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Nick Vlahos (@sandbar_flies on Instagram) was born in Baton Rouge, Louisiana but he grew up in Georgia. An avid fly angler, these days Nick travels between homes in Louisiana and Destin, Florida.

“I grew up in Georgia, mainly. I started fishing when I was four or five,” he says. “But I didn’t start fly fishing until I was thirteen or fourteen, after moving to Georgia. I started fly fishing for rainbow and brook trout in the mountains of north Georgia when my mom’s stepdad got me my first fly rod.”

He returned to Baton Rouge to go to college.

“It was when I started going to school at LSU [Louisiana State] that I got into saltwater fly fishing,” Nick says. “I started fly fishing out of a kayak for redfish.”

His go-to pattern for redfish is the Sandbar Mullet fly — which he ties himself and markets through his company, Sandbar Flies, as well as major outlets like Orvis.

“I like to throw it and a medium dumbbell weight to get down to the fish pretty quickly,” Nick says. “My favorite color for it is tan and purple.”

Nick didn’t always tie his own flies, though.

“Most of my buddies tied their own flies. They’d make fun of me because I didn’t, and I would bum flies off of them,” he says. “But then I actually won a fly fishing contest, and I got a gift card to Cabela’s. I spent most of it on fly-tying material and a vise, and everything I needed to get started. That was about seven or eight years ago.”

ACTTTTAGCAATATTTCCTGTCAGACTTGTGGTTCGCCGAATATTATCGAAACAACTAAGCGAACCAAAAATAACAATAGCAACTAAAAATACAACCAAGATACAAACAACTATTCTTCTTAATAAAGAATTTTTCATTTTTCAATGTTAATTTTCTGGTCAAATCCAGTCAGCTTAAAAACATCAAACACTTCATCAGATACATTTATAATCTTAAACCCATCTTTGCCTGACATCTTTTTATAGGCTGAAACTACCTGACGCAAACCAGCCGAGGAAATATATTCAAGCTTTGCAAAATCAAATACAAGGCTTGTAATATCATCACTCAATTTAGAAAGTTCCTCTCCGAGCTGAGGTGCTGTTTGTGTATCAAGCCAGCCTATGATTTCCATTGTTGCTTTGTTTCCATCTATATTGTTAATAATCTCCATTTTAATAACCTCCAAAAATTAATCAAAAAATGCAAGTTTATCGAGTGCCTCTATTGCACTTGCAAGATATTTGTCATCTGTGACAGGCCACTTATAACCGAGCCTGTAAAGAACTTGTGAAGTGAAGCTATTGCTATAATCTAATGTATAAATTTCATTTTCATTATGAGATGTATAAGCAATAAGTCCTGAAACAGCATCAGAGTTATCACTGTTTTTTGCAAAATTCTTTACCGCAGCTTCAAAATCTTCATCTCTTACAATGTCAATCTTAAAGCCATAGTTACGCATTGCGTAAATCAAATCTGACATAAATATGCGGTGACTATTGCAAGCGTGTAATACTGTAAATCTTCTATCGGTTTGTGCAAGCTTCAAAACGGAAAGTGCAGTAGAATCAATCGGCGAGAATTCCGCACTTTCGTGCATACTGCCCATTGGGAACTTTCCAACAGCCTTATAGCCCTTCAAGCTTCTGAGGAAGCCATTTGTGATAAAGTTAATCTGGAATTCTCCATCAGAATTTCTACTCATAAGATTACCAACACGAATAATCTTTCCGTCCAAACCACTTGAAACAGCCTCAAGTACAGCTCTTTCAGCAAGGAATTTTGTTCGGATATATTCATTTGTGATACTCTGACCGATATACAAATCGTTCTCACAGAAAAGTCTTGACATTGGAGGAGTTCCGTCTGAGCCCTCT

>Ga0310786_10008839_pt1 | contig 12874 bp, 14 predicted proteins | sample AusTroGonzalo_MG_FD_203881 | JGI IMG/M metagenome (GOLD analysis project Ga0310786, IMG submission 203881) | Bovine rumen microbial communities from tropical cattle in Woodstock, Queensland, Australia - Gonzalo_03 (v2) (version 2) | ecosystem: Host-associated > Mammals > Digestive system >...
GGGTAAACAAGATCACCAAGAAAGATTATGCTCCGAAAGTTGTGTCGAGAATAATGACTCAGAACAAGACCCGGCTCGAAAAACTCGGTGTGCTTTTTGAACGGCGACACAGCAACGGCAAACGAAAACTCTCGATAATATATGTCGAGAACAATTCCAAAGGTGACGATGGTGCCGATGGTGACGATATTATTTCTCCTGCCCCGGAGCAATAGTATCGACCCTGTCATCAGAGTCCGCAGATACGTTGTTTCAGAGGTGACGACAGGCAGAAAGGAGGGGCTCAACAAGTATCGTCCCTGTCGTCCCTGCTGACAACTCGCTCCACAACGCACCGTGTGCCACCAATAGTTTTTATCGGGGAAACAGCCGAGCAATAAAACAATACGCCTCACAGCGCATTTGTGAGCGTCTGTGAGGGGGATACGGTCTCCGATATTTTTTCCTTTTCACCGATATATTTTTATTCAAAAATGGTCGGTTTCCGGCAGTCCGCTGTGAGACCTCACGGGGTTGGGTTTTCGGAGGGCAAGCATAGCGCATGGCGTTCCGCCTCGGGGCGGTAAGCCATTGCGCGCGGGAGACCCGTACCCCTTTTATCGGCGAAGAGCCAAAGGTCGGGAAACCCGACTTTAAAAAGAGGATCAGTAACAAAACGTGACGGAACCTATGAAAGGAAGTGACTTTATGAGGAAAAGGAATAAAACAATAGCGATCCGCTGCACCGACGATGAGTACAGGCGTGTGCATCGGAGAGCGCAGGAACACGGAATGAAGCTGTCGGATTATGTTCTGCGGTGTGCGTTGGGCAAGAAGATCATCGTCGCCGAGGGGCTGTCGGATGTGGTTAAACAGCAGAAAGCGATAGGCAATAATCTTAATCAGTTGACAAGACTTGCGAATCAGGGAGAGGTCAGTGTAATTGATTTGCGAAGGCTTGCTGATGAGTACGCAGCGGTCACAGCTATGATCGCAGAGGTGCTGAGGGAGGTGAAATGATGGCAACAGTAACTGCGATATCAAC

It didn’t take long for him to catch the fly-tying bug.

“From there, I was just hooked,” Nick said. “All my buddies then thought my patterns were better than theirs. So, I just stuck with it. And eventually, my flies got picked up through Orvis. I tie all the time, now.”

Nick concentrates his fly tying work on saltwater patterns — particularly those that are effective for the inshore species along the Florida and Louisiana Gulf Coasts.

“I tie based on the species that I target, mainly,” he says. “So, I create patterns for redfish and pompano, mostly. I’ll also go after tarpon, speckled trout and black drum.”

Sometimes, though, Nick’s flies will attract a species he’s not targeting.

“In Louisiana, sheepshead — which are known as the permit of Louisiana — are really picky. But they will also sometimes hit a fly, even if I’m going after redfish,” he says.

Nick sees an even wider variety of species when he fishes closer to Destin.

“In Florida, you get all the same species as Louisiana — and more,” he says. “You’ll get tarpon and bonito close to the beach in Destin. You can even catch snapper on the fly, amberjack, mahi mahi. There’s definitely a lot more species you can cover, there.”

Ultimately, it’s the challenge of fly fishing that keeps getting Nick back out on the water.

“I try to get out as much as I can,” he says. “You learn something new every time you go. It’s hard to conquer fishing — the fish are always in the mood for a different fly or they’re not there when you think they’re going to be.”


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